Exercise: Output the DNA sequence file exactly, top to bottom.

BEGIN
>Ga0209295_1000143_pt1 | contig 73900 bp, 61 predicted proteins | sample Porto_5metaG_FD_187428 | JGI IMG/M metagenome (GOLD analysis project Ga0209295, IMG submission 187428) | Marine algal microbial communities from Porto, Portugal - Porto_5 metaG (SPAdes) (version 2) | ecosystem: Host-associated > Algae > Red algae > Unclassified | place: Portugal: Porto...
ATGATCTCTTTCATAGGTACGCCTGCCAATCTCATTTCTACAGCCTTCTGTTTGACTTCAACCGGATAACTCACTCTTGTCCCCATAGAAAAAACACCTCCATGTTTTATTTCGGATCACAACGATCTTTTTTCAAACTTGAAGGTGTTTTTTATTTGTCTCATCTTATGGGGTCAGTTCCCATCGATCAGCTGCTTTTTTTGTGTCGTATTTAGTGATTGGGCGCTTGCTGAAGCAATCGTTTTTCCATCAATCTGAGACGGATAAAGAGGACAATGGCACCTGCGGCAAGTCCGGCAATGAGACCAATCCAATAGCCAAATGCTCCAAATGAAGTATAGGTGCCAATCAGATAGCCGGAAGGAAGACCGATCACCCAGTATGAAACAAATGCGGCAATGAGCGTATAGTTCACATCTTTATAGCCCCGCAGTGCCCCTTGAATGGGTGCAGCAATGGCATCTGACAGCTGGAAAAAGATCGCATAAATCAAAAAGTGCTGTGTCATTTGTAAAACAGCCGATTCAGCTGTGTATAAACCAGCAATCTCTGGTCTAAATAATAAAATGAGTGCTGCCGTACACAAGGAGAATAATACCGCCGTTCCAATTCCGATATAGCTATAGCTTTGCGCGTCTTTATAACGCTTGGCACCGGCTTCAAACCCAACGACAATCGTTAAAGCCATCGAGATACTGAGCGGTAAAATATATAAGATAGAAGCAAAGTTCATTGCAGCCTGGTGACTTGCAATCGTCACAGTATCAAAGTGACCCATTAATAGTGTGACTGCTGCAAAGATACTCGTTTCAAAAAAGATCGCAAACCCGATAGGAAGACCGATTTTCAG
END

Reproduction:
>Ga0209295_1000143_pt1 | contig 73900 bp, 61 predicted proteins | sample Porto_5metaG_FD_187428 | JGI IMG/M metagenome (GOLD analysis project Ga0209295, IMG submission 187428) | Marine algal microbial communities from Porto, Portugal - Porto_5 metaG (SPAdes) (version 2) | ecosystem: Host-associated > Algae > Red algae > Unclassified | place: Portugal: Porto...
ATGATCTCTTTCATAGGTACGCCTGCCAATCTCATTTCTACAGCCTTCTGTTTGACTTCAACCGGATAACTCACTCTTGTCCCCATAGAAAAAACACCTCCATGTTTTATTTCGGATCACAACGATCTTTTTTCAAACTTGAAGGTGTTTTTTATTTGTCTCATCTTATGGGGTCAGTTCCCATCGATCAGCTGCTTTTTTTGTGTCGTATTTAGTGATTGGGCGCTTGCTGAAGCAATCGTTTTTCCATCAATCTGAGACGGATAAAGAGGACAATGGCACCTGCGGCAAGTCCGGCAATGAGACCAATCCAATAGCCAAATGCTCCAAATGAAGTATAGGTGCCAATCAGATAGCCGGAAGGAAGACCGATCACCCAGTATGAAACAAATGCGGCAATGAGCGTATAGTTCACATCTTTATAGCCCCGCAGTGCCCCTTGAATGGGTGCAGCAATGGCATCTGACAGCTGGAAAAAGATCGCATAAATCAAAAAGTGCTGTGTCATTTGTAAAACAGCCGATTCAGCTGTGTATAAACCAGCAATCTCTGGTCTAAATAATAAAATGAGTGCTGCCGTACACAAGGAGAATAATACCGCCGTTCCAATTCCGATATAGCTATAGCTTTGCGCGTCTTTATAACGCTTGGCACCGGCTTCAAACCCAACGACAATCGTTAAAGCCATCGAGATACTGAGCGGTAAAATATATAAGATAGAAGCAAAGTTCATTGCAGCCTGGTGACTTGCAATCGTCACAGTATCAAAGTGACCCATTAATAGTGTGACTGCTGCAAAGATACTCGTTTCAAAAAAGATCGCAAACCCGATAGGAAGACCGATTTTCAG